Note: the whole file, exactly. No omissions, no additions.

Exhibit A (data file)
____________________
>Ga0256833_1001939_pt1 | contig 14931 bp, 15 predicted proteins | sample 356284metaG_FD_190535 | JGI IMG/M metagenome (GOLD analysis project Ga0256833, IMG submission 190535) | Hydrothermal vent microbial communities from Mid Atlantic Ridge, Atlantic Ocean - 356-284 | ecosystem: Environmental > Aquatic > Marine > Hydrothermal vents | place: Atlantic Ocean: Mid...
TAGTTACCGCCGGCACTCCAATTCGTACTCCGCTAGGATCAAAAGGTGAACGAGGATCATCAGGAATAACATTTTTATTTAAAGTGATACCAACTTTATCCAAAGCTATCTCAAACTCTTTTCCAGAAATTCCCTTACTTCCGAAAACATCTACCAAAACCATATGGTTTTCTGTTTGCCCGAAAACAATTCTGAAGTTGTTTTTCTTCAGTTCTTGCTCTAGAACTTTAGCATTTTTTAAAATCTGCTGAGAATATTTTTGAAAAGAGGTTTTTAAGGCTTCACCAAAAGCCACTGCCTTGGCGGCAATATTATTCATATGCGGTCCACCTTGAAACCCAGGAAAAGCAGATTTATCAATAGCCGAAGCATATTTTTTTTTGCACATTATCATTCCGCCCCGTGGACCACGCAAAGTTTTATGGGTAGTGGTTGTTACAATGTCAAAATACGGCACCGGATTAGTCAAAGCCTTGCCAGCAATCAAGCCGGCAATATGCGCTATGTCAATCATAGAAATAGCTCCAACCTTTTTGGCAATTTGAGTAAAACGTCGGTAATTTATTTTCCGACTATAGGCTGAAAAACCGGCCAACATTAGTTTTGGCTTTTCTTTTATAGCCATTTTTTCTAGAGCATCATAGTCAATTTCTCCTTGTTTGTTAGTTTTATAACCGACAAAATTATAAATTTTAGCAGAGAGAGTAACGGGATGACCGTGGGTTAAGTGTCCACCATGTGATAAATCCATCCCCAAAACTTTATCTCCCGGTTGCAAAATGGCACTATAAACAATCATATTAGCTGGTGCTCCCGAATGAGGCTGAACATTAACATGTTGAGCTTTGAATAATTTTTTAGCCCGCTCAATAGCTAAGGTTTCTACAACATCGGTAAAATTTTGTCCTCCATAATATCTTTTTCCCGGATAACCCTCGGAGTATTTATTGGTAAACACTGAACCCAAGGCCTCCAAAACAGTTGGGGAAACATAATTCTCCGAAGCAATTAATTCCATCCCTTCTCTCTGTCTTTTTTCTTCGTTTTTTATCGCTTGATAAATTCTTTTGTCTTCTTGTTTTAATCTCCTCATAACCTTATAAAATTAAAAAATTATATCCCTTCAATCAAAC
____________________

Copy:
>Ga0256833_1001939_pt1 | contig 14931 bp, 15 predicted proteins | sample 356284metaG_FD_190535 | JGI IMG/M metagenome (GOLD analysis project Ga0256833, IMG submission 190535) | Hydrothermal vent microbial communities from Mid Atlantic Ridge, Atlantic Ocean - 356-284 | ecosystem: Environmental > Aquatic > Marine > Hydrothermal vents | place: Atlantic Ocean: Mid...
TAGTTACCGCCGGCACTCCAATTCGTACTCCGCTAGGATCAAAAGGTGAACGAGGATCATCAGGAATAACATTTTTATTTAAAGTGATACCAACTTTATCCAAAGCTATCTCAAACTCTTTTCCAGAAATTCCCTTACTTCCGAAAACATCTACCAAAACCATATGGTTTTCTGTTTGCCCGAAAACAATTCTGAAGTTGTTTTTCTTCAGTTCTTGCTCTAGAACTTTAGCATTTTTTAAAATCTGCTGAGAATATTTTTGAAAAGAGGTTTTTAAGGCTTCACCAAAAGCCACTGCCTTGGCGGCAATATTATTCATATGCGGTCCACCTTGAAACCCAGGAAAAGCAGATTTATCAATAGCCGAAGCATATTTTTTTTTGCACATTATCATTCCGCCCCGTGGACCACGCAAAGTTTTATGGGTAGTGGTTGTTACAATGTCAAAATACGGCACCGGATTAGTCAAAGCCTTGCCAGCAATCAAGCCGGCAATATGCGCTATGTCAATCATAGAAATAGCTCCAACCTTTTTGGCAATTTGAGTAAAACGTCGGTAATTTATTTTCCGACTATAGGCTGAAAAACCGGCCAACATTAGTTTTGGCTTTTCTTTTATAGCCATTTTTTCTAGAGCATCATAGTCAATTTCTCCTTGTTTGTTAGTTTTATAACCGACAAAATTATAAATTTTAGCAGAGAGAGTAACGGGATGACCGTGGGTTAAGTGTCCACCATGTGATAAATCCATCCCCAAAACTTTATCTCCCGGTTGCAAAATGGCACTATAAACAATCATATTAGCTGGTGCTCCCGAATGAGGCTGAACATTAACATGTTGAGCTTTGAATAATTTTTTAGCCCGCTCAATAGCTAAGGTTTCTACAACATCGGTAAAATTTTGTCCTCCATAATATCTTTTTCCCGGATAACCCTCGGAGTATTTATTGGTAAACACTGAACCCAAGGCCTCCAAAACAGTTGGGGAAACATAATTCTCCGAAGCAATTAATTCCATCCCTTCTCTCTGTCTTTTTTCTTCGTTTTTTATCGCTTGATAAATTCTTTTGTCTTCTTGTTTTAATCTCCTCATAACCTTATAAAATTAAAAAATTATATCCCTTCAATCAAAC